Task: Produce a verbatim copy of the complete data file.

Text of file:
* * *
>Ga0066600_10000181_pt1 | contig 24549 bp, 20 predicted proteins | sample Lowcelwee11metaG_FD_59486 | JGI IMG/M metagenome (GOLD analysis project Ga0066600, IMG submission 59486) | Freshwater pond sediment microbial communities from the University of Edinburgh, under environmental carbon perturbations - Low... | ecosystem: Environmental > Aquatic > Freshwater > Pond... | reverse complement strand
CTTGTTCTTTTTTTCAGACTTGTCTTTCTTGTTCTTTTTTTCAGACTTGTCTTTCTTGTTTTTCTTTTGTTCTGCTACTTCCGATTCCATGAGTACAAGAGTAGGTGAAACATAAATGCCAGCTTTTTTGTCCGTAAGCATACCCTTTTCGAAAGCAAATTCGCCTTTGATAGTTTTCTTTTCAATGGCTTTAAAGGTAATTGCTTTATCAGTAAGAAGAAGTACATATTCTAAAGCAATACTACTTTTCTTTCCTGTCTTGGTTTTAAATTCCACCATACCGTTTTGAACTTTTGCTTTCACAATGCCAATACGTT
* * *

>Ga0066600_10000181_pt1 | contig 24549 bp, 20 predicted proteins | sample Lowcelwee11metaG_FD_59486 | JGI IMG/M metagenome (GOLD analysis project Ga0066600, IMG submission 59486) | Freshwater pond sediment microbial communities from the University of Edinburgh, under environmental carbon perturbations - Low... | ecosystem: Environmental > Aquatic > Freshwater > Pond... | reverse complement strand
CTTGTTCTTTTTTTCAGACTTGTCTTTCTTGTTCTTTTTTTCAGACTTGTCTTTCTTGTTTTTCTTTTGTTCTGCTACTTCCGATTCCATGAGTACAAGAGTAGGTGAAACATAAATGCCAGCTTTTTTGTCCGTAAGCATACCCTTTTCGAAAGCAAATTCGCCTTTGATAGTTTTCTTTTCAATGGCTTTAAAGGTAATTGCTTTATCAGTAAGAAGAAGTACATATTCTAAAGCAATACTACTTTTCTTTCCTGTCTTGGTTTTAAATTCCACCATACCGTTTTGAACTTTTGCTTTCACAATGCCAATACGTT